Category Archives: Cathedrals

Italianate Church – Wilton

Italianate Church
Italianate Church

If you are planning a trip to the Salisbury area to see Stonehenge and Salisbury Cathedral, why not drop into nearby Wilton and see this very interesting church?

Italianate Church – First Impressions

Your first impression will be a bit of cognitive dissonance: in the midst of an undistinguished Wiltshire market town is a very elegant Italian church complete with a free-standing campanile (bell tower). The church is set back from the street and has the rounded arches typical of Romanesque buildings. The rose window is a bit unusual for a Romanesque church and adds a bit of lightness to offset the solid, bulky look.

History

By the 1800s the medieval church of St Mary on this site had fallen into disrepair. The Hon. Sidney Herbert, a younger son of the 11th Earl of Pembroke, provided a large portion of the funds needed to build a new church. Herbert was apparently a fan of the Italianate architecture that was in vogue in the first half of the 19th Century contributed and commissioned Thomas Henry Wyatt to design a church in that style. The church was completed in 1845.

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Amiens Cathedral – Notre Dame d’Amiens

Amiens Cathedral – First Impressions

Amiens is a large and imposing building constructed on a low hill in the centre of Amiens.   The shape is typical of medieval Gothic cathedrals in France with a long nave and two large, squarish towers. Above the roof at the junction of nave and transepts a tall, narrow spire rises. Similar to the 19th Century spire of Notre Dame de Paris, this one is somewhat more authentic, having been completed in 1533 after the original spire was destroyed by fire, and then shortened in 1627 after a wind storm.

The West Facade is  decorated by a large collection of statuary as well as three decorated portals. There is also a fine entrance – the Portal of the Golden Virgin – in the south transept.

Amiens Cathedral - Statuary
Statuary on the West Facade

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St Albans Cathedral

St Alban's Cathedral. Photo by Rob Hinkley
St Albans
Photo by Rob Hinkley

 

 

 

 

 

 

 

 

History

St Albans Cathedral was built on the site of a Saxon abbey. Construction started in 1077 CE and finished in 1089.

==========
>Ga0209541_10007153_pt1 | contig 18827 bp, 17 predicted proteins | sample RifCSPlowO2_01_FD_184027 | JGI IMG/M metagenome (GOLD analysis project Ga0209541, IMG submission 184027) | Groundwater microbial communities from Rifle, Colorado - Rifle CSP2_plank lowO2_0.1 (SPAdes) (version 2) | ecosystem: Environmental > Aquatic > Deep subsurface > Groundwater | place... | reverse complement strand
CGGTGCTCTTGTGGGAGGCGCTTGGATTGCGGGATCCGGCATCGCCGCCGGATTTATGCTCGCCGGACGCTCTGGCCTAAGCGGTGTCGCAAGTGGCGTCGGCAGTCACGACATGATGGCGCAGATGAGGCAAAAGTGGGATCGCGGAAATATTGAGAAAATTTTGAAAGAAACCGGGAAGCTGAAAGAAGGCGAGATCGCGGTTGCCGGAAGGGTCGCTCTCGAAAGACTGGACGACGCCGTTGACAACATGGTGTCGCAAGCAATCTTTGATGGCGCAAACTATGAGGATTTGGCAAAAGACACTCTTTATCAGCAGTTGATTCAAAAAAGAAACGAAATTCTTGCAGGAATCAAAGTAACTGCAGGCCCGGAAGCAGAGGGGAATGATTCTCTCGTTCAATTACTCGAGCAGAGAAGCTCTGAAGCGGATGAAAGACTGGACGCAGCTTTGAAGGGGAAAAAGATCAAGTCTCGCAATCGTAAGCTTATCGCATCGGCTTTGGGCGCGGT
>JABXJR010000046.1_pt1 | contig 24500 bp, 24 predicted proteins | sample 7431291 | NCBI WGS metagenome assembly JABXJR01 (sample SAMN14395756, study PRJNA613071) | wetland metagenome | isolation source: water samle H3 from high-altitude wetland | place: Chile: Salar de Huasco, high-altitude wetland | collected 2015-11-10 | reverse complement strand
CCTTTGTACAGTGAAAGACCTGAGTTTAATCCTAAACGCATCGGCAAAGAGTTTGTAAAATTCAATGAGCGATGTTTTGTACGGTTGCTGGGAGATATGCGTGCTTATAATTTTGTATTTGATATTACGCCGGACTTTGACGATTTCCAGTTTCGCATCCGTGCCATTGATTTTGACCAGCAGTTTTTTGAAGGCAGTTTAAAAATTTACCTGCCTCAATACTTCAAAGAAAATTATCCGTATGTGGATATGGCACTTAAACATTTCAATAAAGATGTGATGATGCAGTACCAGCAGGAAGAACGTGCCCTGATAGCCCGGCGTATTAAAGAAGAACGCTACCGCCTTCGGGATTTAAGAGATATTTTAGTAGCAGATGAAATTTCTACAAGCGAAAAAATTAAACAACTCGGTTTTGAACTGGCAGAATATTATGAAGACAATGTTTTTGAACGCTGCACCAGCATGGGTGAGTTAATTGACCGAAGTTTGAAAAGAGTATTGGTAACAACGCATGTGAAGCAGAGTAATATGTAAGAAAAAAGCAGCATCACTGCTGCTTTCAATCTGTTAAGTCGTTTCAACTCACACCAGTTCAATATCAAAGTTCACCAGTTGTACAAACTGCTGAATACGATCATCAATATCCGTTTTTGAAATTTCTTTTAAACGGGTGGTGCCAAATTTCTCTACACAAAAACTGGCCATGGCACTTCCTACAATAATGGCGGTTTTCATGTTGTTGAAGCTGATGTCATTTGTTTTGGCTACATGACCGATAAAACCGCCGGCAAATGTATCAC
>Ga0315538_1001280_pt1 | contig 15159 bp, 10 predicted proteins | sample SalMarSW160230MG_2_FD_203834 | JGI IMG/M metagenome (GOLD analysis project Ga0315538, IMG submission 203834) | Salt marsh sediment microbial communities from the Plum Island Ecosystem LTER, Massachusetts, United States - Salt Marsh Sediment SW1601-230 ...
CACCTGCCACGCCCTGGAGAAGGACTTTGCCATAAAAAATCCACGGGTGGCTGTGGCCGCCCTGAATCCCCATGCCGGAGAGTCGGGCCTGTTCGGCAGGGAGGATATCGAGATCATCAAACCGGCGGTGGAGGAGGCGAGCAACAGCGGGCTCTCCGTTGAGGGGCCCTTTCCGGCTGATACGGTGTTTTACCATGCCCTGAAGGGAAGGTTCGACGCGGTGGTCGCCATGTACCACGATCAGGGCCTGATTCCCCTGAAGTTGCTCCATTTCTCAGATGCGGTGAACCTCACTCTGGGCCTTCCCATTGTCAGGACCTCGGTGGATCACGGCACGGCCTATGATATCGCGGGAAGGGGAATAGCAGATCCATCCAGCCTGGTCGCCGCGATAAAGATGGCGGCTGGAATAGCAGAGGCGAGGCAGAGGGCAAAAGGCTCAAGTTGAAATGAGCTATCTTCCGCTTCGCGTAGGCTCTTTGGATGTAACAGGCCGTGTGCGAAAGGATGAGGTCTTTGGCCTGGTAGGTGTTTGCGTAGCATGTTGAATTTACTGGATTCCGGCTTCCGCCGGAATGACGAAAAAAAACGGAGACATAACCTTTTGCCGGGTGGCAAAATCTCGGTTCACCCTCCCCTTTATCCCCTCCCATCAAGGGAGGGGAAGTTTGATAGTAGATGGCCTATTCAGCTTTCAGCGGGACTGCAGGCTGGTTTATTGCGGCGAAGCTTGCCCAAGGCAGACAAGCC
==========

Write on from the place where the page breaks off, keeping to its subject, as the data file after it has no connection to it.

For most of its history it was known as St Alban’s Abbey before it became a cathedral in 1877.

General Layout

Formal name: The Cathedral and Abbey Church of St Alban

First Impressions: St Albans is a rather squat building. It does not soar above the skyline, but hunkers down giving an impression of solidity and permanence, as though it rises directly from the bedrock.

It is hemmed in by the city and cathedral outbuildings on one side but a wide field on the Southwest side provides a good view.

Style: A melange. Started out as a Norman (Romanesque) abbey. The Norman arches are visible under the central tower and on the north side of the nave. The remainder of the construction is Gothic, mainly in the decorated and perpendicular styles. There is a chapter house but no cloister

Patron Saint: The first Christian martyr in Britain, Alban of Verulamium was a Roman citizen who was beheaded for professing his faith (c. 250 CE).

Key Features

  • Materials. Most of the fabric of the St Albans Cathedral including the tower is constructed from bricks salvaged from the Roman town of Verulamium
  • Size. At 84 metres (276 ft), its nave is the longest of any cathedral in England
  • Massive Norman tower
  • Medieval wooden ceilings in the nave
  • Shrine and reliquary of St Alban
  • Replica of the medieval clock designed by Richard of Wallingford

Planning your visit to St Albans Cathedral

  • The Cathedral is open all year round and entry is free
  • Photography is permitted
  • The Abbot’s Kitchen tearoom provides good food at a reasonable price. We found it welcoming and cozy on a chilly day.
  • St Alban’s is about a 30 minute train ride from Blackfriars railway station, so it makes a very easy day trip from London. The city itself has an medieval downtown with some interesting shops and decent looking pubs.
  • The cathedral website is at this link
Tower - St Albans Cathedral
The tower, built of bricks scavenged from Roman Verulamium.
Architectural styles - St Albans Cathedral
Looking up the nave. Note wooden ceilings. Norman architecture on the left; Gothic on the right.
DSC_0127_043
Changing styles: Old English Gothic windows on the right; Decorated Gothic on the left.

 

Image of the reliquary and shrine - St Alban's Cathedral
St Alban’s reliquary and shrine

 

St Alban's Cathedral
Looking up at the Norman tower.

 

 

Astronomical clock - St Alban's Cathedral
Astronomical clock (replica)

Chapel vaulting - St Albans Cathedral
Vaulting in a chantry chapel

References

  1. https://en.wikipedia.org/wiki/St_Albans_Cathedral
  2. http://en.wikipedia.org/wiki/Architecture_of_the_medieval_cathedrals_of_England
  3. Herbert, Ailsa, Pam Martin and Gail Thomas editors (2008) St Albans: Cathedral and Abbey (Scala Publishers: London)